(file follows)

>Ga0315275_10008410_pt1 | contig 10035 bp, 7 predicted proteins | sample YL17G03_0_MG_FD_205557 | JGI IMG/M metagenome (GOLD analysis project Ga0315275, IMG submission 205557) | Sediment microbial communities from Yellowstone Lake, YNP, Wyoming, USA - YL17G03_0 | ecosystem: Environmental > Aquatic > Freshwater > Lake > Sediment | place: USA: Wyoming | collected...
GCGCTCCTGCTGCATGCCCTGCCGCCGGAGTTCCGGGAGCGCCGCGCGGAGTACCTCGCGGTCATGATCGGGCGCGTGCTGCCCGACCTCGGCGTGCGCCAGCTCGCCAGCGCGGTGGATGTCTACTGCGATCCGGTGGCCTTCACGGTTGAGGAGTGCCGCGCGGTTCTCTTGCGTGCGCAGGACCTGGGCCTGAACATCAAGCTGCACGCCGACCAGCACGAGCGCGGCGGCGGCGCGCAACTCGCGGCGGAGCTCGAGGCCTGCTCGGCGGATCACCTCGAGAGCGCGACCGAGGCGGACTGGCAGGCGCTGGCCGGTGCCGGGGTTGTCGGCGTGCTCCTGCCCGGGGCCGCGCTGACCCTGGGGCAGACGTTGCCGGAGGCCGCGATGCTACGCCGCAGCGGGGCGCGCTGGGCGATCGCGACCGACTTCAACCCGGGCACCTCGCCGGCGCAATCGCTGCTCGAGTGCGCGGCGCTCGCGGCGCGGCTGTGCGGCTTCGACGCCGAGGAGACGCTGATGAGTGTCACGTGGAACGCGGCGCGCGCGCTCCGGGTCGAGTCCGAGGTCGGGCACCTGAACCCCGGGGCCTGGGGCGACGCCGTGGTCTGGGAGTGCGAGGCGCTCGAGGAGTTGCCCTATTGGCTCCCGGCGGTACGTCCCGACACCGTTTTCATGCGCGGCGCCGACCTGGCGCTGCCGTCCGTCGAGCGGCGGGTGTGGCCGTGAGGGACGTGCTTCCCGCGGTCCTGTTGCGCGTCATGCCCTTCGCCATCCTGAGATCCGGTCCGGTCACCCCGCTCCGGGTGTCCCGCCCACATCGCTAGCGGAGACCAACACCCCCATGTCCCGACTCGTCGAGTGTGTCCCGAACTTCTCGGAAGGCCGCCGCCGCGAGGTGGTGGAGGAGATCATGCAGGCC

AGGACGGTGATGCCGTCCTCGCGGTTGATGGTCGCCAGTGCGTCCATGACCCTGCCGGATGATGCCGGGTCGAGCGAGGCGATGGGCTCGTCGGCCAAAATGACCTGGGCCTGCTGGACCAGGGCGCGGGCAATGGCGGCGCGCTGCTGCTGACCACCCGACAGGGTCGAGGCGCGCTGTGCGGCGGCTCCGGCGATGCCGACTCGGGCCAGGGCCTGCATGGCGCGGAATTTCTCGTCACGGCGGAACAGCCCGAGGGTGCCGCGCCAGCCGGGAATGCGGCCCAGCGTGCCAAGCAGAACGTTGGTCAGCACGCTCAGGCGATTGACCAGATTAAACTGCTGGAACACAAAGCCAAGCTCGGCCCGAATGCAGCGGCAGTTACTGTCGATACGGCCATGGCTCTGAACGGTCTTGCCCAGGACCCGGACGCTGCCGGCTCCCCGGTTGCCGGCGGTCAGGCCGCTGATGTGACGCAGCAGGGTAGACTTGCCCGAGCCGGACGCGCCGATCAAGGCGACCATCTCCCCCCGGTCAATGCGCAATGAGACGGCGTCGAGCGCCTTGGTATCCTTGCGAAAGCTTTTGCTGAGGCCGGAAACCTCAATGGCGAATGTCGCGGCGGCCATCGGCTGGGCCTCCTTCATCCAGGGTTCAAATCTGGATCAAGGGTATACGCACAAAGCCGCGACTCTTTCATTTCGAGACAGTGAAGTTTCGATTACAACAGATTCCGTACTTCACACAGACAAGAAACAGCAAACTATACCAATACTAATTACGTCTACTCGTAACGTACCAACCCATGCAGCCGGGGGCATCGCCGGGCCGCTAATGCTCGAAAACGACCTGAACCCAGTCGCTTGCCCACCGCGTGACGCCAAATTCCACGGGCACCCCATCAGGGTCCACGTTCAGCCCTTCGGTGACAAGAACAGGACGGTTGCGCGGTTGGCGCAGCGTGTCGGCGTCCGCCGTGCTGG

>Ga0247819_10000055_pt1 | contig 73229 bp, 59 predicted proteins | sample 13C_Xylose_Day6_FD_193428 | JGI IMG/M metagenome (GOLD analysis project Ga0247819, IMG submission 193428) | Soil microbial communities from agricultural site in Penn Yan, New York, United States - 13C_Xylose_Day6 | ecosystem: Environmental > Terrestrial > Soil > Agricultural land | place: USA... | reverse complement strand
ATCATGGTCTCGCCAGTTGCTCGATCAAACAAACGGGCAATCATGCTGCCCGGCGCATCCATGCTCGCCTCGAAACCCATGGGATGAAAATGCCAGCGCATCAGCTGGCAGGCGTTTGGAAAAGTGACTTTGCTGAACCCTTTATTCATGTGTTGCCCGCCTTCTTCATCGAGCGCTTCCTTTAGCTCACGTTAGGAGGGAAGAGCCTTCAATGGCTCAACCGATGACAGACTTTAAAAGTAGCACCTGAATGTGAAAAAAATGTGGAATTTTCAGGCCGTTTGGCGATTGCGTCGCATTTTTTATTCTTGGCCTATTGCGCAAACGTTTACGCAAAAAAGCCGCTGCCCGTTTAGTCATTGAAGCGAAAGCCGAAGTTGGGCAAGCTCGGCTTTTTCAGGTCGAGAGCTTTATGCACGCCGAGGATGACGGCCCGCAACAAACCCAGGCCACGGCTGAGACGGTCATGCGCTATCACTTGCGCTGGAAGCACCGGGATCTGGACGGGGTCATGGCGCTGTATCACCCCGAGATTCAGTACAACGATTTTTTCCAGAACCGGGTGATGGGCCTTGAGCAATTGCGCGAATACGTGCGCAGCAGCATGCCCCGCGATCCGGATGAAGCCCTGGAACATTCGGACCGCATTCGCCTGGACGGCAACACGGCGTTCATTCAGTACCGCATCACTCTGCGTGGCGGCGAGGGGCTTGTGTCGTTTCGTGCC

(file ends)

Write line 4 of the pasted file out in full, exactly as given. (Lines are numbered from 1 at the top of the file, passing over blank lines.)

>Ga0247819_10000055_pt1 | contig 73229 bp, 59 predicted proteins | sample 13C_Xylose_Day6_FD_193428 | JGI IMG/M metagenome (GOLD analysis project Ga0247819, IMG submission 193428) | Soil microbial communities from agricultural site in Penn Yan, New York, United States - 13C_Xylose_Day6 | ecosystem: Environmental > Terrestrial > Soil > Agricultural land | place: USA... | reverse complement strand